Keeping with the unplanned theme of this week, i.e. things going on in the Middle East and Arab world, let’s take a look at another piece of work from Spiegel. Unfortunately, this one is not so much in English. The graphics, yes, the supporting context, no.
There are seven of them, this looks at what the designers termed Halal Internet. It looks delicious.
And while this looks delicious, it’s white chocolate, unfortunately. But change that bit, and I would be okay eating it.
Check out the article for the rest.
Credit for the piece goes to Klaas Glenewinkel and Jess Smee.
Yesterday we looked at the Russian sale of advanced surface-to-air missiles to Iran. Let’s stay in the Middle East and look at one of the forces that Iran—among many others, the US included—is fighting: ISIS, or Islamic State. We all know it from its ruthless, zealous, brutal application of Islamic law to the territories it controls. But is the organisation itself really that “religious”?
Der Spiegel obtained documents in late 2014 that had been in the possession of Hajj Bakr, who had quietly outlined much of the structure of ISIS and how the group would function. The article is a thrilling read, if you are into these kinds of things, and depicts an ISIS different than what many would possibly suspect.
So why are we talking about it here? Because organisations require diagrams or flow charts of responsibilities. The folder of files that Spiegel obtained included just such things, and below is an example included in the article.
Perhaps the 21st century version of the Pentagon papers, the ‘War Logs’, as they are being called, consist of some 90,000 classified documents centring on the Afghanistan War. While they do not paint a necessarily different picture from what is known publicly, the War Logs do provide interesting glimpses into the war, a war that, like any other, is a messy and ugly business despite the polish of design, propaganda, and the media. To put it differently and perhaps in another sense, the War Logs offer depth down to the ground-level, unpleasant details of warzone combat. But the documents lack an overall, strategic-level—I daresay antiseptic—breadth of understanding. The War Logs suffer from a lack of the broader context—but they do provide useful and interesting stories, vignettes, and anecdotes that flesh out the story we all broadly know.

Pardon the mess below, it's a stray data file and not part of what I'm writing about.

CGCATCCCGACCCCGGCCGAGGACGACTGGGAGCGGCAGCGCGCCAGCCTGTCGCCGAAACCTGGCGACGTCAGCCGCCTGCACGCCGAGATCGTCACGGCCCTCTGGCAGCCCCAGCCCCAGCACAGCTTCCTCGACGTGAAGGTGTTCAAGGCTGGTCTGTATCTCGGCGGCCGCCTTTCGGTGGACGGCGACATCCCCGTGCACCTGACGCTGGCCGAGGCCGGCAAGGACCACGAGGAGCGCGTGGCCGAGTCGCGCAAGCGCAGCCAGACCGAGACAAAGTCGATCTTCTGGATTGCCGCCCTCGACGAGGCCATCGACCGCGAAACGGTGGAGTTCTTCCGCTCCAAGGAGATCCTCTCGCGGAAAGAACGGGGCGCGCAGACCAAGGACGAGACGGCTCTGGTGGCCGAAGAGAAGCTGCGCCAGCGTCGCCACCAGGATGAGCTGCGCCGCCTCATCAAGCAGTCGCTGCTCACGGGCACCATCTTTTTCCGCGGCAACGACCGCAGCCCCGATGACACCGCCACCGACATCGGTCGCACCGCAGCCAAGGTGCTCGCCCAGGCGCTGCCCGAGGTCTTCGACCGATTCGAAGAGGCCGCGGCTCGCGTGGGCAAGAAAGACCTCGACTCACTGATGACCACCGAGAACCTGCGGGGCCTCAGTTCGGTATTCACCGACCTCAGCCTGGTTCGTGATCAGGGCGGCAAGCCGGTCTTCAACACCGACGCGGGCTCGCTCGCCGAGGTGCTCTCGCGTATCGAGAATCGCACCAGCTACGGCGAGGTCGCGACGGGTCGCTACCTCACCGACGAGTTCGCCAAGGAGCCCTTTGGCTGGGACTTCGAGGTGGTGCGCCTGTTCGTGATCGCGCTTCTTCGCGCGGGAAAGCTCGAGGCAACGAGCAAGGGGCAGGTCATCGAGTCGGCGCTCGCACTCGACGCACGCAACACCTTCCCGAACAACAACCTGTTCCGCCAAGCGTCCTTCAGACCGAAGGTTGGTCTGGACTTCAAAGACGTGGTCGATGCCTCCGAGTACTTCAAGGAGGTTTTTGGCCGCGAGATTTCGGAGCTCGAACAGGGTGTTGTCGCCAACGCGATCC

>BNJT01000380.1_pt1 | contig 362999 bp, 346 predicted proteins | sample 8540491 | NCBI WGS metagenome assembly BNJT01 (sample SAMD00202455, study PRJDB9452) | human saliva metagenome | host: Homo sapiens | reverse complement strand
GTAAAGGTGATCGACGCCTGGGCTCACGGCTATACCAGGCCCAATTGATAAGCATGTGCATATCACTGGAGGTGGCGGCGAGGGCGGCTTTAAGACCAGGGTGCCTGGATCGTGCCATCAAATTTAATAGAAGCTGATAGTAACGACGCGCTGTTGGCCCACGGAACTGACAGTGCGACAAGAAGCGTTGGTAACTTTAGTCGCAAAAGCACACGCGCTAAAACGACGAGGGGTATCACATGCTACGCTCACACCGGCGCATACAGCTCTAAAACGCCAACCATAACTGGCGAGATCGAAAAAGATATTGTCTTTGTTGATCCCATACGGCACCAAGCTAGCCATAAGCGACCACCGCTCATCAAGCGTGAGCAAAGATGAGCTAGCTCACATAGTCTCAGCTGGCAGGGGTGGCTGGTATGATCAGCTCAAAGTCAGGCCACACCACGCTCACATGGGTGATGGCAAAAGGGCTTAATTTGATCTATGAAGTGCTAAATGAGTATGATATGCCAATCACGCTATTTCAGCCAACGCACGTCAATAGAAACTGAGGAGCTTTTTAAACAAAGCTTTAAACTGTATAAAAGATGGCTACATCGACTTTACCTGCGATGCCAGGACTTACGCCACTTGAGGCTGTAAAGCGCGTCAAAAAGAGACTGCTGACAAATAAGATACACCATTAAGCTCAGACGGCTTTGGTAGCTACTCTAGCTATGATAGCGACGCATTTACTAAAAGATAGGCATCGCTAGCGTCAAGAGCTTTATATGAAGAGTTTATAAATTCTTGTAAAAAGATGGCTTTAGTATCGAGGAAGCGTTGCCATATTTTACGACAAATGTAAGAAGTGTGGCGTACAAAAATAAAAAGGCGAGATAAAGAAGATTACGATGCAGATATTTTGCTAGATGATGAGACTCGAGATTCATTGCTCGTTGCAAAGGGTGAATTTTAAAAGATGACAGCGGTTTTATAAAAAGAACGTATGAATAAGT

The Guardian is one of three main newspapers that received the leaks in advance; the others were the New York Times and Germany’s Der Spiegel. And one of the things the Guardian did was create an interactive piece exploring improvised explosive devices (IEDs) and where and when they occurred in Afghanistan from 2004 to 2010.
While I understand the use of Google maps, I always see the map as a distraction. For example, why in a story about Afghanistan do I need to see a map that includes the small cities of India. To some degree, the same can be said about the bordering countries like Iran and Pakistan—but as those countries are along the border and are to varying degrees involved in the action, their inclusion can be understood on a case-by-case basis.
Choice of map aside, the piece highlights the detonation of IEDs as circles whose area reflects the number of casualties. The colour of each circle represents which ‘group’ of people had the most casualties: civilians, Coalition soldiers, or Afghan soldiers. However, by reducing the data to a single circle of a single colour, we lose the potential added depth of breaking down the event into the deaths of soldiers and civilians alike. Do I have an instant solution on hand? No. But I do note that if one clicks on the specific event, a window appears that breaks down the event into said figures.
One of the more interesting things about this whole story is that at least the Guardian is putting out the data as a spreadsheet. Perhaps in the near to intermediate future those with the time and inclination will take that information and make something truly interesting for the public’s consumption.